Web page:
Budget not designed to cause an election
Political pundits say the government wants an election, but last week’s 700-page budget didn’t play into that narrative. Instead, it appears designed to secure the votes they need to pass it. That was done by peppering the budget with enough NDP-friendly measures that it would be difficult to reject out of hand. Add to that the strongest wave of the pandemic slamming Ontario and Alberta making the timing of an election tone deaf—which federal polling only confirms.
It’s no surprise the budget extended pandemic measures related to aid programs like the Canada Emergency Response Benefit (CERB), which we had been asking for. However, that benefit is slated to wind down again and there are concerns the government may be rushing if COVID-19 can’t be brought under control any time soon. Also, lowering the benefit in the final eight weeks could force households into debt.
The childcare announcement is the clearest indicating the government wants NDP support. It could be argued they can benefit from our advice as well. While only so hopeful about an item that Liberals have been promising for 28 years, we have concerns about subsidizing for-profit daycare. Not only is that a waste of resources, our experience with long-term care showed the first concern of profit-driven models was not the people they were supposed to care for—something we can’t repeat with childcare.
Although there was nothing for pharmacare in the budget after emphatic campaign promises and throne speech commitments, it isn’t surprising since the government hasn’t even endorsed the report they chartered on it. There was budget money for drugs for rare diseases and conditions, but that isn’t pharmacare. In the middle of a public health emergency, the abandonment of planning for this commitment is hard to understand.
One issue New Democrats proposed for more than a decade is making FedNor a stand-alone regional development agency, which will happen if the budget is enacted. Another NDP win is the return of home retrofit programming targeted at big items like replacing a furnace or a water heater. This has a proven track record of stimulating local economies while addressing environmental concerns. We also support raising the federal minimum wage to $15/hour and are pleased that years of effort in support of a national autism strategy will finally receive funding to begin that process.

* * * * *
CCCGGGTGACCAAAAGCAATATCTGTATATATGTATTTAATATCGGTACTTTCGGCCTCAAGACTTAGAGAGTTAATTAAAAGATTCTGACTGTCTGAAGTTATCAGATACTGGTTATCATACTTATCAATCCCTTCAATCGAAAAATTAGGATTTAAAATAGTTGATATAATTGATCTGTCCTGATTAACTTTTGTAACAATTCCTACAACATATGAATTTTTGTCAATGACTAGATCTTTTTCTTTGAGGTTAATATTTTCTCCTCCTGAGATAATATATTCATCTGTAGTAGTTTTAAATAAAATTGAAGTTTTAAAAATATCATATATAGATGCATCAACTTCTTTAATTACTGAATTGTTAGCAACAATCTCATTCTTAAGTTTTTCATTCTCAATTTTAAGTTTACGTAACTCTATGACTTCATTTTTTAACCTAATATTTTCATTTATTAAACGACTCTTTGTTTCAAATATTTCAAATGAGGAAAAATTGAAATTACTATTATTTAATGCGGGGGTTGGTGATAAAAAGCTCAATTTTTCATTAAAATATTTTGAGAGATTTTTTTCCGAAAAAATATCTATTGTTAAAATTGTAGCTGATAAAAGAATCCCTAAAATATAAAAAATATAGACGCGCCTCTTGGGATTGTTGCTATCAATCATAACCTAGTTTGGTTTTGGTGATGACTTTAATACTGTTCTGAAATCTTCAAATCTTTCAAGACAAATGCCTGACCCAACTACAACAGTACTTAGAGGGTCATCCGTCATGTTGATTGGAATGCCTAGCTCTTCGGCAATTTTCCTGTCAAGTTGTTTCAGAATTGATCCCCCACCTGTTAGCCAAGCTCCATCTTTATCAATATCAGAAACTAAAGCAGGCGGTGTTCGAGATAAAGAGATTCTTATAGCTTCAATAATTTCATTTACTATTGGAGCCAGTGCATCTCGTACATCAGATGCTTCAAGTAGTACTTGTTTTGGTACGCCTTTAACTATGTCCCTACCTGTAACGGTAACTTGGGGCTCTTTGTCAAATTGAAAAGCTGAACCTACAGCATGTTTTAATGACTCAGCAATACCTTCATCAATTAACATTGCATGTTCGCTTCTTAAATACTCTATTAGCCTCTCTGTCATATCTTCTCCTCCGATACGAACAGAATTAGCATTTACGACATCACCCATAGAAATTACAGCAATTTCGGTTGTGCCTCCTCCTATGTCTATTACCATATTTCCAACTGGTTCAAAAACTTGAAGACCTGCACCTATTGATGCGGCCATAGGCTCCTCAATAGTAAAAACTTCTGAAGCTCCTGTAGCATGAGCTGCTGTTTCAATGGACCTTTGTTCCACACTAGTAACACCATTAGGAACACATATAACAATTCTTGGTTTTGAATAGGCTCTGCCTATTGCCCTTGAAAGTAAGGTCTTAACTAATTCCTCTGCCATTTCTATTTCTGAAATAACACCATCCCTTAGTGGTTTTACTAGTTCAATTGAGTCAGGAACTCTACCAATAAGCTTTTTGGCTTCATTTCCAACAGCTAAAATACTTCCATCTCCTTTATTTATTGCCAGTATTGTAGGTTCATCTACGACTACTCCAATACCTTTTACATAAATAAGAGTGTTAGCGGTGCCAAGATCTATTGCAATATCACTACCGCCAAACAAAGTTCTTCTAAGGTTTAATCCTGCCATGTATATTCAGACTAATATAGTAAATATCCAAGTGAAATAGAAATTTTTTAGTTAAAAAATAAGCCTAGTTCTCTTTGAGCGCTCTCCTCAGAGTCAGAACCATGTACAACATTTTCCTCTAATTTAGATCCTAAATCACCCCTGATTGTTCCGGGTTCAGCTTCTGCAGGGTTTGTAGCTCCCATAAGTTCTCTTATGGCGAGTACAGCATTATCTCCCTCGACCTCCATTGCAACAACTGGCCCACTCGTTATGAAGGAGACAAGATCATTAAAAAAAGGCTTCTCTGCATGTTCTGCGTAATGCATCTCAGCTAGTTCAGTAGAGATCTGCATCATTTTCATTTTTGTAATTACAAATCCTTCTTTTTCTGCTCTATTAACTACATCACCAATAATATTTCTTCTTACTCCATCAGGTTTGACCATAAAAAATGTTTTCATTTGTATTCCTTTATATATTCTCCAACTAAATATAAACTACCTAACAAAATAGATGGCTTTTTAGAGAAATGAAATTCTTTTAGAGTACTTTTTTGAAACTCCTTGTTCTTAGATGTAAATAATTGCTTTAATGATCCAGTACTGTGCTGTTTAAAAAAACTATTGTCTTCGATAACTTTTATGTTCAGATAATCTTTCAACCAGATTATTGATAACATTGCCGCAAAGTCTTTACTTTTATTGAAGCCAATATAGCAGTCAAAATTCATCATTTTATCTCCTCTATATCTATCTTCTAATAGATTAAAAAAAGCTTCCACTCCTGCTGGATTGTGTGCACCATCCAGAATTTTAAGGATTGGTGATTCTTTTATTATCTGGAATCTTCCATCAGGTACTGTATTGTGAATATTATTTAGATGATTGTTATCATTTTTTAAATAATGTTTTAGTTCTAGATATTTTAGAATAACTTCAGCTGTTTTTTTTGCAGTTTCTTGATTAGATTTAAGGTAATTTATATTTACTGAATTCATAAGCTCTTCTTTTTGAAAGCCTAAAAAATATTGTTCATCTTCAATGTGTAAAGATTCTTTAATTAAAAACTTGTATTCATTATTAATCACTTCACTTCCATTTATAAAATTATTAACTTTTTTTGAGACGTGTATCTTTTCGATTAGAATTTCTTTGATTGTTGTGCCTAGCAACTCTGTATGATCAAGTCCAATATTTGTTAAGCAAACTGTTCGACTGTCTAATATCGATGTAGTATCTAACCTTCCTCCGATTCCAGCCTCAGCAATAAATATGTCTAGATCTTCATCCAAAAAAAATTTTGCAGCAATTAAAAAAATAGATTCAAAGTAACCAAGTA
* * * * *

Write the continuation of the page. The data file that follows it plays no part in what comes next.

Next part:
Even before the budget, New Democrats were pushing back at the government’s two-tiered response for senior citizens which ignores the needs of those 65-74 years old. The $500 being made available for those 75 and over and plans to raise OAS only for that same age group ignores the reality of too many seniors. They plan to table legislation for this in the future, but this is a stale promise that could have been dealt with by now; even if we want to ensure it flows to all eligible seniors, there is little point in making those over 75 wait.
Budgets have to be paid for and New Democrats proposed taxes on the ultra-wealthy and temporary measures to ensure pandemic profiteers contribute to tackling the problem that increased their fortune. The government is taking baby steps in that direction, but their proposals earn in four years what the NDP plan would return every year. In a time of bold spending, it is imperative to reconsider the tax advantages that have been extended to the wealthiest in the country.
There will be weeks of debate on the budget and moments of tension throughout the process, but that doesn’t mean we should be heading to the polls, especially in the middle of this critical third wave. New Democrats want to work with the government on these commitments with the hope of progress on the items we have proposed and advocated on for a long time. As we wait for enough of our population to be vaccinated so that we can ease restrictions, it seems like the best use of parliamentarians’ time.